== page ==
Following an acute infection diagnosed on Easter, my appendix is just super. A regimen of antibiotics, a pill as chunky as a grave adult multi-vitamin, has snuffed the appendicitis, vaporized the pain and eased worries. But not all worries. No, of course not.
The surgeon who’s my supervising physician cheered my improvement but cautioned that the infection could return in three weeks, three months, a year, who knows. He’s suggested preventative surgery relatively soon to snip out that hateful organ.
Such dreamy thoughts for the quarantine — just what I or anybody needs right now. Boy, when this all blows over, I get to have belly surgery!
Surgery sucks and so does house arrest, but distractions are plenty. Sort of. Not really. I toggle between reading and writing and watching the occasional movie (“Little Women,” “The Lighthouse,” “La Collectionneuse”). I spit words into my journal, take a brisk walk, shop for books online, practice my French (lie!), donate money to animal causes and ponder the meaning of life, this stuffy, neutered, unmoored version of it.
Chat with friends on FaceTime, you say. I don’t do FaceTime, yet I had to with my doctor a few times to discuss my ailment — his idea. It was my first time, my iPhone deflowering, if you will, and I cannot say I wasn’t mortified. It went swell.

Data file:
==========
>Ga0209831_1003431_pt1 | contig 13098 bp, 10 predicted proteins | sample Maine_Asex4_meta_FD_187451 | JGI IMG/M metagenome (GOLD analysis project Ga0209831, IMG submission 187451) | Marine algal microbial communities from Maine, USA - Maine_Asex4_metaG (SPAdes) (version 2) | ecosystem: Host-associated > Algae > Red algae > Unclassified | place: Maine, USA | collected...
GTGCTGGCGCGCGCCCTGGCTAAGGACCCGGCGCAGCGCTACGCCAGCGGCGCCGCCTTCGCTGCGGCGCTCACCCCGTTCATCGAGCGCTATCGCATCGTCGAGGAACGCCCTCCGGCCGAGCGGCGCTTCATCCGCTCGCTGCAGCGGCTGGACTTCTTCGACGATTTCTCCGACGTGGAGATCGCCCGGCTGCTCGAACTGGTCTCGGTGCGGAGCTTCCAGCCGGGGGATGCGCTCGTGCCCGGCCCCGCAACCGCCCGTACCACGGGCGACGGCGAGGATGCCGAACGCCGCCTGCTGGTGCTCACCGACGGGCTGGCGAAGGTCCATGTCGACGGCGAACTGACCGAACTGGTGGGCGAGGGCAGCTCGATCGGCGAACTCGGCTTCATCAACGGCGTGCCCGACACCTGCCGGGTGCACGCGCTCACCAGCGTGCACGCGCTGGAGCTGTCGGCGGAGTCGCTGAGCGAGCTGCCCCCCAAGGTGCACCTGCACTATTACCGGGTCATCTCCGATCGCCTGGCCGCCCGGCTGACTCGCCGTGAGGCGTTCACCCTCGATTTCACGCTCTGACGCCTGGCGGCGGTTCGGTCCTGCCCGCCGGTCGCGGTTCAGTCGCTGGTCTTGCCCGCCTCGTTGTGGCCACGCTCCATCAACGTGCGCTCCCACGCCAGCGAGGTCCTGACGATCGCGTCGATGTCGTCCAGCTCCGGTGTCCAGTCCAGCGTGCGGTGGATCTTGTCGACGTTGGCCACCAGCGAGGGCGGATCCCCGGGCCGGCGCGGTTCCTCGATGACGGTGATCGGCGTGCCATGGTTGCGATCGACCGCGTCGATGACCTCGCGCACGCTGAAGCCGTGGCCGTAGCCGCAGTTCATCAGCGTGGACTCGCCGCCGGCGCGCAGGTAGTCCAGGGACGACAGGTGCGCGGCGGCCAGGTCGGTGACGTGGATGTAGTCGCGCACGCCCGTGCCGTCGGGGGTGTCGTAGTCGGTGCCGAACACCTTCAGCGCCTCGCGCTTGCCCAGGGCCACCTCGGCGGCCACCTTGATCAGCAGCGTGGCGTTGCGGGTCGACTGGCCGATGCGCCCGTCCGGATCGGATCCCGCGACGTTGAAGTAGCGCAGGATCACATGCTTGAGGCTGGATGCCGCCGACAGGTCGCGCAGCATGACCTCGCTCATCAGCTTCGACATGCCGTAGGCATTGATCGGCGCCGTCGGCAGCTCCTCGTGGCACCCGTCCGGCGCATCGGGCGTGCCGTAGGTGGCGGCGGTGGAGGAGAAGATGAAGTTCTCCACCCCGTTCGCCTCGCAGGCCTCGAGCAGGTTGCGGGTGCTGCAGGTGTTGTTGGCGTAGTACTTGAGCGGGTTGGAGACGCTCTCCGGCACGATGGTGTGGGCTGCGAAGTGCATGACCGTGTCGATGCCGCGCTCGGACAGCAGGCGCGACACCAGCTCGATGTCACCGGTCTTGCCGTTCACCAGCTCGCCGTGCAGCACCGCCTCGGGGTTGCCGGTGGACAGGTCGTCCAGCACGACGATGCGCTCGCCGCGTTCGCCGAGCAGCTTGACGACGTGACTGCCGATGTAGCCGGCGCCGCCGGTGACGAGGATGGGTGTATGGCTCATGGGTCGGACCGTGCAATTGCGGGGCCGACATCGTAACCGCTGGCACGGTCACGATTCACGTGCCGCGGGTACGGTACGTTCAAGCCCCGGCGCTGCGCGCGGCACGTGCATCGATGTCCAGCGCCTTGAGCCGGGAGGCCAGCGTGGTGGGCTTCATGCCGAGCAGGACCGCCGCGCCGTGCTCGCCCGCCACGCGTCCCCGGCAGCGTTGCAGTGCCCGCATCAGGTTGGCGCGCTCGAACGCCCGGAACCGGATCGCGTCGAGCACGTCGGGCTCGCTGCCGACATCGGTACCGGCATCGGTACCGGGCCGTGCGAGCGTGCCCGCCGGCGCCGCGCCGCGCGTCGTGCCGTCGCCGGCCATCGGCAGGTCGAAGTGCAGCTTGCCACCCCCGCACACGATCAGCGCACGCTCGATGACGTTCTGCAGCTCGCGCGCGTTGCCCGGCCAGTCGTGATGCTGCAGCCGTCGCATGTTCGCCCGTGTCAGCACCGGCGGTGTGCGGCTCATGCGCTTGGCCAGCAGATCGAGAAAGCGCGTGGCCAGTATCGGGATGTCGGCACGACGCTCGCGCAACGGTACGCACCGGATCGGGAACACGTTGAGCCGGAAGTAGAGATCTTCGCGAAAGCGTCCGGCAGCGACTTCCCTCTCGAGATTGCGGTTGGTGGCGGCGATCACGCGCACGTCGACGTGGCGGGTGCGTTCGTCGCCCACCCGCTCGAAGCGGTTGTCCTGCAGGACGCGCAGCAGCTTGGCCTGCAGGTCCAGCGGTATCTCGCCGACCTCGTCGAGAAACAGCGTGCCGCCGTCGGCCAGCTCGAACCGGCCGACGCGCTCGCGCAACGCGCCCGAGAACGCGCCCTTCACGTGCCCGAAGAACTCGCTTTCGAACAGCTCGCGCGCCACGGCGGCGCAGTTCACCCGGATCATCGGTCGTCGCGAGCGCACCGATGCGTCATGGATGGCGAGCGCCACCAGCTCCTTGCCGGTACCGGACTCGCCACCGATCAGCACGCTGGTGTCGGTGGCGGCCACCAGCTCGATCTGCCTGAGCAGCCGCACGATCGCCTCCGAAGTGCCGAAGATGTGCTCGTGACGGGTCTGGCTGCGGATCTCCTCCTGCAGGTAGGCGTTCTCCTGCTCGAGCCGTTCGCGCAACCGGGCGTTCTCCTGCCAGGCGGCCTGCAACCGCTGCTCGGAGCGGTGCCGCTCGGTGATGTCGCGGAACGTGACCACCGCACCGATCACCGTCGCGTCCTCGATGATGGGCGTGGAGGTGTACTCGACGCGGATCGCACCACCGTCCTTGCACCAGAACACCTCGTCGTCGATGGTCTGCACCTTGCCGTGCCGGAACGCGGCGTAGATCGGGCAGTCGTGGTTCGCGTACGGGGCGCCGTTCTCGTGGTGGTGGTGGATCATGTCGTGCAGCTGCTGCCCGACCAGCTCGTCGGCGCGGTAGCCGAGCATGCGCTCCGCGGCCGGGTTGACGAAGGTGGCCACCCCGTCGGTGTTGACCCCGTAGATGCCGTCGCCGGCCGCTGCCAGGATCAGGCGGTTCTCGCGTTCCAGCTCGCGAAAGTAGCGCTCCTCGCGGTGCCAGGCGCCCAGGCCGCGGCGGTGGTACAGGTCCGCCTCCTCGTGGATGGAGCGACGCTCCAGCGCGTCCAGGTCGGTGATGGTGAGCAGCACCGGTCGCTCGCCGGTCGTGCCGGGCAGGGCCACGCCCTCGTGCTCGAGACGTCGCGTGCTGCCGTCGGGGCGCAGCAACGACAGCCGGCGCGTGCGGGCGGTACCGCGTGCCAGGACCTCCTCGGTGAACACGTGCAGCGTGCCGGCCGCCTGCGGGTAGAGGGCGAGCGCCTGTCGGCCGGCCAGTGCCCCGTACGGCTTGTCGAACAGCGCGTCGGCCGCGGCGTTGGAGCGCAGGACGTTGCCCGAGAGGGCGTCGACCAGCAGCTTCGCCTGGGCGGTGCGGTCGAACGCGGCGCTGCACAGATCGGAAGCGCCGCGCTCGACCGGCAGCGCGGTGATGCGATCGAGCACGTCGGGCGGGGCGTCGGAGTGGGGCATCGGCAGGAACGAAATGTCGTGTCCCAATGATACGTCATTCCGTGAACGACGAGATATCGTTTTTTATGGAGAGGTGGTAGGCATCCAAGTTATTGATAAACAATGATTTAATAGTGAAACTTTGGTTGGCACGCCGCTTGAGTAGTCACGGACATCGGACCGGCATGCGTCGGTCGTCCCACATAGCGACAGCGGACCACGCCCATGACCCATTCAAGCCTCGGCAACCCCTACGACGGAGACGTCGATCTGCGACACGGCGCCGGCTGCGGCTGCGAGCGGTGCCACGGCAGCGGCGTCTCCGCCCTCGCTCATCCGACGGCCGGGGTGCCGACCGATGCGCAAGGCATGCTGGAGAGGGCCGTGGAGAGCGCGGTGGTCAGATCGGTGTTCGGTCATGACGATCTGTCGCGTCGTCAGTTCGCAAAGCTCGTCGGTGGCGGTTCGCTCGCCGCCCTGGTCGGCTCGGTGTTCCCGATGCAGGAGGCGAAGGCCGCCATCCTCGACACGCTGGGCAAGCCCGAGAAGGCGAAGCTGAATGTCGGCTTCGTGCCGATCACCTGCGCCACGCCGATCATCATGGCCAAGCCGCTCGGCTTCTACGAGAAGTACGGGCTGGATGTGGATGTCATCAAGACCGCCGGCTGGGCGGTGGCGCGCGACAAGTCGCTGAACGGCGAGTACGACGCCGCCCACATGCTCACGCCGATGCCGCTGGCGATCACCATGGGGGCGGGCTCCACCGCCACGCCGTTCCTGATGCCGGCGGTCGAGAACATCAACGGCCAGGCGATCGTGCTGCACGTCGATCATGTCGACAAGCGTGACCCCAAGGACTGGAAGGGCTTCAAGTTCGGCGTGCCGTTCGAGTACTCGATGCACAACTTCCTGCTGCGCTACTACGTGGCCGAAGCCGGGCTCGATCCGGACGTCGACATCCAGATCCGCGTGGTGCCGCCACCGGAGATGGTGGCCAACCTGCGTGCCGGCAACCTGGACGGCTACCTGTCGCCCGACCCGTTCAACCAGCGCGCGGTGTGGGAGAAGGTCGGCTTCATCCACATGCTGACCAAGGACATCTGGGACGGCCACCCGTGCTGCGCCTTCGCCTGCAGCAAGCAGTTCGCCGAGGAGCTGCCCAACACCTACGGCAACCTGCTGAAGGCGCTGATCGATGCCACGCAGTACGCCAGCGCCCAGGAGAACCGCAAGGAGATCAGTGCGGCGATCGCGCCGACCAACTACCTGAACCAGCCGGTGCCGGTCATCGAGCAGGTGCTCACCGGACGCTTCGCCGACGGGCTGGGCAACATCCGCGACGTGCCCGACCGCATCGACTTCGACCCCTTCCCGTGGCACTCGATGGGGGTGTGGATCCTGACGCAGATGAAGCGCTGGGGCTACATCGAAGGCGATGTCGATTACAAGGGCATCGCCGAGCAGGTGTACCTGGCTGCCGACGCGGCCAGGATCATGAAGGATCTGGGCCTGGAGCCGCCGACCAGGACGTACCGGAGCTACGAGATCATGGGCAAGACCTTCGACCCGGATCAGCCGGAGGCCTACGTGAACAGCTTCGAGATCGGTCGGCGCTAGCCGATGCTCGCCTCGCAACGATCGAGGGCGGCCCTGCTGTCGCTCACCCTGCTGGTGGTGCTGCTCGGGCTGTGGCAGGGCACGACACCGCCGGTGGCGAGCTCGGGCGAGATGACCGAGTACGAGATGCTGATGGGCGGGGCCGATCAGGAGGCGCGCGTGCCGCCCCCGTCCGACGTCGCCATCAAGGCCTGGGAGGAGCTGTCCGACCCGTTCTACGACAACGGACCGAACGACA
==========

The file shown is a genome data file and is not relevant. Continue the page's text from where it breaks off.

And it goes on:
The appendix episode has lightly anchored this adrift vessel for now, furnished a focus, given me something to gnaw on, something to be more anguished about.
My journal jots reflect some of the days’ monotony, some of the dread of what’s out there (COVID-19, a maniacal leader) and what’s inside me: “I’m cured. I am not cured. This thing, I fear, will return like a cancer,” I wrote yesterday about my pesky malady. I muse about the pets with withering boredom: “The gray cat’s eyes weep and glisten with viscous slop that congeals into a tar-like goop.” And I note time’s quarantine creak: “Grinding forth, the day leaves skid marks.” One entry reads simply: “Blech.”
Chalky-gray is the new black. Specificity has fled. Vagueness as an existential condition is unsettling. Stasis lurks. We waft, not run. Atrophy, hovering near, sees its chance.
Where are we headed? That’s the burning question, one I’m not sure I want answered.